The Glory Writers has tackled the topic of publishing quite a bit, so let’s take a moment to talk about what happens AFTER publishing a book. Post publication blues: it’s a thing. After years of writing and editing, months of prep, and the whirlwind of release day, it’s not unusual to experience a subsequent slump. The little interim between projects can be a tough spot to be in. It can be hard to get back into drafting when you’ve been in an administrative mode for a long period of time; I know, that’s what happened to me last year. It was during such an interim that I embraced it as a chance to explore some of the opportunities that can forward our author careers, give back to the writing community, and refill our creative tanks. So are you ready? Let’s explore 7 CONSTRUCTIVE THINGS YOU CAN DO AFTER PUBLISHING A BOOK.

1. Try Something Short

Been working on a long novel for a year? Try writing some flash fiction. Maybe work on that short story that you’re going to use as a “loss leader” for your newsletter. When you’ve finished a book that has taken you years to create, it can be intimidating to immediately sit down and start the noveling process all over again.

Easing back into the game with shorter deadlines can be a relief, and give you the satisfaction of finishing while you’re preparing your next big project.

2. Rewrite Something

After months of editing and proofreading, it sometimes feels as if the brain has forgotten how to put NEW words on a blank page. Do you have a half-written novella or an old project that needs some overhauling? Try writing some new scenes for a project that you’re familiar with to get over that fear of drafting.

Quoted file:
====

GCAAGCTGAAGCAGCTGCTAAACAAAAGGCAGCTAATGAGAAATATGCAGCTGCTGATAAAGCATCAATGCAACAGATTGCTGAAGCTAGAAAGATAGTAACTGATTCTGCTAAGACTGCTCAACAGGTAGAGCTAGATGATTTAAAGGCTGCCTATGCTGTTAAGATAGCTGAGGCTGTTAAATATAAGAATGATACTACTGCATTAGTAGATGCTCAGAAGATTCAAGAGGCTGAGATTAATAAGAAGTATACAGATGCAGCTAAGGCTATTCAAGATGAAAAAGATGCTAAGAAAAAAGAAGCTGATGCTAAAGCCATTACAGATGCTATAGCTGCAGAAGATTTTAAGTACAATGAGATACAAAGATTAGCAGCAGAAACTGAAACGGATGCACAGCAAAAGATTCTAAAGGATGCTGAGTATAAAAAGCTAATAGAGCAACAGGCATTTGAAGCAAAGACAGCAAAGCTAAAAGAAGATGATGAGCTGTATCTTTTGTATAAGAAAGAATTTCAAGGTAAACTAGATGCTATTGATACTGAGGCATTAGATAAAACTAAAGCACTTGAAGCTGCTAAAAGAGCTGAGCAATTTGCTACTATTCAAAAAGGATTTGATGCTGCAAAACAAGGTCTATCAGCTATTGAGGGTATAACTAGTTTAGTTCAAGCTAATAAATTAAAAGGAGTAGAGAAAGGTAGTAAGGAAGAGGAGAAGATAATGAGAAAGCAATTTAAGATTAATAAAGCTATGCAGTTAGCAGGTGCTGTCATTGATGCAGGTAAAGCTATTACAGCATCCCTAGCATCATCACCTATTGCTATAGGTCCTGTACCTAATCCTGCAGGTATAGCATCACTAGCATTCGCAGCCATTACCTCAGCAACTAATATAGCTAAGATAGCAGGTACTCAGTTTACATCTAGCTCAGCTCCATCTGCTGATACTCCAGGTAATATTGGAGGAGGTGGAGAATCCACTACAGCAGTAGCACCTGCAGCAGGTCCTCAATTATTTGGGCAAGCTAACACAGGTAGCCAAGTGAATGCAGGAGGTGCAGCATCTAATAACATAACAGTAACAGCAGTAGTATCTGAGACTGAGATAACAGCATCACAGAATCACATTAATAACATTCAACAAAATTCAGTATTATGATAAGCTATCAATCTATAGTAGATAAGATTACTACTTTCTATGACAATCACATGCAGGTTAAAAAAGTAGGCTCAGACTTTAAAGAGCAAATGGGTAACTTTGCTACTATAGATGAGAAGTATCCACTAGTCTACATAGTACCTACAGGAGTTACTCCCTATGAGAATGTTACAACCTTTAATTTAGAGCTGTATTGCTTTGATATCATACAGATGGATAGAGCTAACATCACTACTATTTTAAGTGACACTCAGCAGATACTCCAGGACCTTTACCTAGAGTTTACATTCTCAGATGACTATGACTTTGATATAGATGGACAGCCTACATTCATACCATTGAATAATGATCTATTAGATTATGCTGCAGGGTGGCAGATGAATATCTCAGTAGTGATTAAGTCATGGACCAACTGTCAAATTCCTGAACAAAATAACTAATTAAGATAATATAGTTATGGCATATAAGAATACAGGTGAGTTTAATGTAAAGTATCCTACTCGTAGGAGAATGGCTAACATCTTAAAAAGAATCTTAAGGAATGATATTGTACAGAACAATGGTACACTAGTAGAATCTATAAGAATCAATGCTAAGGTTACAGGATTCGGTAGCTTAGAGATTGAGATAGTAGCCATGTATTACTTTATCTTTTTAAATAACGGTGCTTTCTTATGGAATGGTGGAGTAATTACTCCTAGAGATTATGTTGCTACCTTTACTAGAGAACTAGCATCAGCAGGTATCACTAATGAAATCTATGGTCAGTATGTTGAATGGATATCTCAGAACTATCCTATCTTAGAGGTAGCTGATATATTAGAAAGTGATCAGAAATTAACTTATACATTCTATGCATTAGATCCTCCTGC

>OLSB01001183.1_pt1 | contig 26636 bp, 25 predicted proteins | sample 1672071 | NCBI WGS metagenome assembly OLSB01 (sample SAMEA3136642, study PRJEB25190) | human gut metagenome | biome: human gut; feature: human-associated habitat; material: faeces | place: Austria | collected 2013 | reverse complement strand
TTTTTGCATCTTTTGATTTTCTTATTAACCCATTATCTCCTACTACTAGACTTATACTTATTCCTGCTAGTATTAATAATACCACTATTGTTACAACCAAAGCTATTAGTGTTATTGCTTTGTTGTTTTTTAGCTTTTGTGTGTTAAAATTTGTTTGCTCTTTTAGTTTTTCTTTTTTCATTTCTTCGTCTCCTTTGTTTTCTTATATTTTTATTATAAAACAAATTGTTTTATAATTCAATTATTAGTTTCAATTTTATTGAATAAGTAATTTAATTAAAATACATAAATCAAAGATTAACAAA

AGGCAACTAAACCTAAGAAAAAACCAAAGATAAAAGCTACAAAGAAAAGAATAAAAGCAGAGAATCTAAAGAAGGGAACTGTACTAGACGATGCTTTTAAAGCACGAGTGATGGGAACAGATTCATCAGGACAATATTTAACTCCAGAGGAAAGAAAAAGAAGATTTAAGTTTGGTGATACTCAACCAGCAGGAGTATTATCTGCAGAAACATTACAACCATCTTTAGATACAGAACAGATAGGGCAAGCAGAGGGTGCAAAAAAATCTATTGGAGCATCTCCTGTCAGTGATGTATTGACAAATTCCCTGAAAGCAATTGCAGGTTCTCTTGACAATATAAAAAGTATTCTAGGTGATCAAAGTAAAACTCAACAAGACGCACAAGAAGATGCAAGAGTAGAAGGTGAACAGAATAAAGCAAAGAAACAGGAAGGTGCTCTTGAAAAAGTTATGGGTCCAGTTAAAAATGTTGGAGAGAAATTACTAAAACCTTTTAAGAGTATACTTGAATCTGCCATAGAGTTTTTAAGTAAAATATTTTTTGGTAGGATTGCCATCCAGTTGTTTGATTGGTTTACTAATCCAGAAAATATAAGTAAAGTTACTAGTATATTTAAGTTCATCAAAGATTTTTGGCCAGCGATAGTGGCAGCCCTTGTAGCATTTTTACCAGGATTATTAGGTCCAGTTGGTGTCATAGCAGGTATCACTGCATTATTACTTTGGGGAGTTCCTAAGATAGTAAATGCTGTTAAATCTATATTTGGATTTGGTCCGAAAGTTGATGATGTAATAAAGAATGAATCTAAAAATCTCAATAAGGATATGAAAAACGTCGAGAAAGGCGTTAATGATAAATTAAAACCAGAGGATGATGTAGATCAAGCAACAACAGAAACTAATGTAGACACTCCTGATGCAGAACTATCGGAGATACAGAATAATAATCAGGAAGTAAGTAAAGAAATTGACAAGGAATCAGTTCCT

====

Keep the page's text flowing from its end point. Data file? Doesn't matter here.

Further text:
3. Read Some Books

When you’re embroiled in the final months of getting a novel out into the world, squeezing in reading time can be difficult. So during this interim, Instead of rereading your story five hundred plus times, try reading someone else’s story for some rest and inspiration. 

4. Try A New Style / Medium

My sister, Tor, has started writing poetry and plays to shake up her creative muse, and I’m following suit! I used to write haikus, but abandoned the effort in favor of making all my writing sessions “count” towards publication. But I’m feeling the need to play again with writing, so I started experimenting with poetry and I’m really enjoying it – especially the fact that I’m writing in a notebook with a real pen, and not a computer. The unknown of discovery and experimentation can really unlock your creative juices. 

5. Update Your Website

My website needed an overhaul with tiny details like adding my book to my site for readers to buy signed copies, new graphics, etc. While I haven’t finished, the process has begun!

6. Promote Another Product

I handle the social media for T Spec Fiction, the e-zine I run with my sisters. Since I was taking a break from my last book release, it gave me the opportunity to finish setting up a newsletter for Worlds of Adventure and start promoting it!

I’ve also been promoting the works of some friends, making graphics for an author, writing a book endorsement, and sharing about ebook sales.

7. Outline

Instead of feverishly focusing on word counts or getting so many chapters edited a day, outlining gives you a chance to tap into the root of your creative well and to start daydreaming on pages again. If you’ve been feverishly producing a polished product, it’s a good idea to start meditating on stories again.

Light a candle, get that playlist, sit somewhere quiet, and allow your mind to cook up stories with the total creative freedom of a child.


These are some of the things I’ve been pursuing these days. I’m giving myself till the end of the year to rest and recharge, to explore and enjoy.

There’s always a new year and a new resolution. There will always be another big commitment.

If you’re in your own interim period right now as a writer, I hope these suggestions will give you some guidance on how to recharge in a productive manner. 

Get to Know Allison!


  1. Reading has been SUPER helpful as I’ve been recharging after publishing my first novel. I’ve also been diving into my editing business more intentionally, and having the opportunity to help other authors polish their work has been surprisingly refreshing as well!


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